# Is it possible to create light?

1. Nov 17, 2015

Is it possible to create light with electric field and magnetic field since light is a type of electromagnetic radiation?

P.S. With laser cooling you can slow down light to 38MPH.

2. Nov 17, 2015

### TeethWhitener

Yes it is. In fact, you might have posted the message above by creating light. All you need is an antenna and a radio transmitter (both commonly used in your cell phone's Wi-fi communication): https://en.wikipedia.org/wiki/Antenna_(radio)

If you mean visible light, we don't yet (as far as I'm aware) have a good way of directly generating oscillating electric fields at that frequency.

3. Nov 17, 2015

### DrStupid

4. Nov 17, 2015

### TeethWhitener

5. Nov 17, 2015

### Staff: Mentor

6. Nov 17, 2015

### DrStupid

Last edited by a moderator: May 7, 2017
7. Nov 17, 2015

### Staff: Mentor

Last edited by a moderator: May 7, 2017
8. Nov 17, 2015

### DrStupid

0,00005 %

9. Nov 17, 2015

### Staff: Mentor

Ouch! Okay, you just saved me \$36...

10. Nov 19, 2015

I was thinking by passing light through electric field or magnetic field the wavelength might change, since they are made from these two components, but I can't seem to find any source on it on Google. Now that we've slowed down light to 38mph, is there a change in relativity sense of light? I've heard that someone mentioned this concept can be used for data storage but I haven't really looked into it.

11. Nov 19, 2015

### phinds

Nothing has changed about the properties of light. It still travels at c in a vacuum and at lower speeds in other materials.

12. Nov 19, 2015

How about this formula? Just speculating, well I thought it is interesting to put 38^2 in the formula.

13. Nov 19, 2015

### Staff: Mentor

You should not think of "c" in most relativity-related formulas fundamentally as the "speed of light (in a vacuum)", but rather as the "universal speed limit" or "universal invariant speed". Light happens to travel at that speed because it's associated with massless particles. Other massless particles also travel at that speed. If photons had mass, light (in a vacuum) wouldn't travel at speed c.

14. Nov 19, 2015

### Staff: Mentor

Interesting but meaningless, as the $c$ in that equation is the speed of light in vacuum, not a medium.

However, it's mostly for historical reasons that we say "$c$ is the speed of light". $c$ is a constant of nature in its own right, and if it ever turned out that light in a vacuum did not move at $c$ (which is not going to happen) we wouldn't say that we were wrong about the value of $c$, we'd say that we wrong about the behavior of light.

Last edited: Nov 19, 2015
15. Nov 20, 2015

How about this one? If I am a photon (it doesn't need to be in a vacuum right?) I would see that any distance I want to travel to is close to zero (if I remember what was taught in high school Physics). Then suddenly I am slowed down to 38mph and an entire universe appeared. Now this doesn't mean you need to be in an Einstein-Bose condensate to feel this? Then again why do I need to create more distance for myself by putting myself inside an Einstein-Bose condensate.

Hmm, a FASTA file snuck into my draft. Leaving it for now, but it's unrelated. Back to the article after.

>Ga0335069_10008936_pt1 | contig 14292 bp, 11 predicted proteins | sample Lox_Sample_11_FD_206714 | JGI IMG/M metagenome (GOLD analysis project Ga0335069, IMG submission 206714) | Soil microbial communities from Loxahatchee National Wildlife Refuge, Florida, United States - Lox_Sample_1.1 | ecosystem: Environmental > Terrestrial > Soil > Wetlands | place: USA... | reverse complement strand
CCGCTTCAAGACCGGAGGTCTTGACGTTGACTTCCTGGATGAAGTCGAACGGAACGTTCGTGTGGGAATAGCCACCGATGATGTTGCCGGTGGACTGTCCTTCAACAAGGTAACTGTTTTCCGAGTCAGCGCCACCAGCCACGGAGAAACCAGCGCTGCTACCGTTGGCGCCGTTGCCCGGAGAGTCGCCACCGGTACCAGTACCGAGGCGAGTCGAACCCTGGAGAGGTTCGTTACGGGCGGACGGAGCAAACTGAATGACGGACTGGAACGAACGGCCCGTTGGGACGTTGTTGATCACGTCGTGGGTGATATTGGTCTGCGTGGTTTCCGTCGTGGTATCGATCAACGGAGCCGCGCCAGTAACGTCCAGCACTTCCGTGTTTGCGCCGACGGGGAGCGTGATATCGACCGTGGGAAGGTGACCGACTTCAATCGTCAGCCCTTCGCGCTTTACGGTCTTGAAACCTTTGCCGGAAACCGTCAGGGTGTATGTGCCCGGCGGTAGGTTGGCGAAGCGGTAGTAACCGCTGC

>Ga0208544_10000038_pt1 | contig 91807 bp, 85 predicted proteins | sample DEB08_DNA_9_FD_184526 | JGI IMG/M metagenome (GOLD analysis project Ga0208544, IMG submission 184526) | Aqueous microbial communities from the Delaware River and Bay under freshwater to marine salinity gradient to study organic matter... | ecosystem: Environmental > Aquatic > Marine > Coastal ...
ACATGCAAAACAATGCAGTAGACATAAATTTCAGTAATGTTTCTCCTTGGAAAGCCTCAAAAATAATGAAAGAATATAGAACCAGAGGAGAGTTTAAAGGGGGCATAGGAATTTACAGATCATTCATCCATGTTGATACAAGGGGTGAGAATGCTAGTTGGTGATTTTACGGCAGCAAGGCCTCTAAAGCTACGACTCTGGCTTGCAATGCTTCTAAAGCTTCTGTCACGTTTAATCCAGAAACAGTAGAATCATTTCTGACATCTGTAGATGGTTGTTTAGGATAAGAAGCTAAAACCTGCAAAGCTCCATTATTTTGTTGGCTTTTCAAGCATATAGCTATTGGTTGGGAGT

16. Nov 20, 2015

### phinds

There is no such thing as the frame of reference of a photon so your question is not meaningful.

17. Nov 20, 2015

Well, there is a frame of reference for an object close to the speed of light right? Is having a mass a requirement?

Credit:

18. Nov 20, 2015

### ZapperZ

Staff Emeritus
There is a series of severe misunderstanding here that should have been corrected.

First of all, one needs to clearly understand what is meant by "the speed of light" that the OP is referring to, and this is especially the case when we are talking about the speed of light in a medium. This is the group velocity of light! That is what being slowed down in a medium.

Secondly, light has been slowed down, but has been slowed down to ZERO m/s. This means that it has been stopped, held for some time, and then "replayed" back (this is different than light being absorbed completely by an opaque object).

Thirdly, an antenna generating EM radiation is the same as having a bunch of charge, such as a bunch of electrons, being jiggle up and down (or left and right, etc.). This is similar to what is being done in the numerous synchrotron light sources all over the world, and in the many FEL facilities around the world. Most of the light being generated (including, in principle, visible, UV, IR, etc.) are bunches of electrons passing through an insertion device such as a wiggler or undulator that causes the passing bunches to jiggle back and forth, just like what you do in an antenna due to the moving current.

Zz.

19. Nov 20, 2015

### phinds

Yes there is. What does that have to do with the current discussion???

A requirement for what? Having a frame of reference? Then, yes, in that massless objects travel at c and have no frame of reference.

20. Nov 20, 2015

Well, here's a discussion about Photon's frame of reference. So I suppose I'll just leave it at laser cooling, sorry about that. How about anything at high temperature? Anyone got a video on that?

21. Nov 20, 2015

### ZapperZ

Staff Emeritus
That discussion simply re-enforced the idea that such a reference frame doesn't exist in Relativity (look at the postulates of Special Relativity). You need to understand that first and foremost before attempting to use anything from Relativity. Otherwise, you'll be using it in places where it wasn't meant to be used.

Zz.

22. Nov 20, 2015

Well yes, that's why I left my idea at laser cooling and laser cooling is done before. And now I want some information about atom at super high temperature.

23. Nov 20, 2015

### ZapperZ

Staff Emeritus
That's super vague. Atoms at "super high temperatures" are no longer atoms. They could be a plasma!

Zz.

24. Nov 20, 2015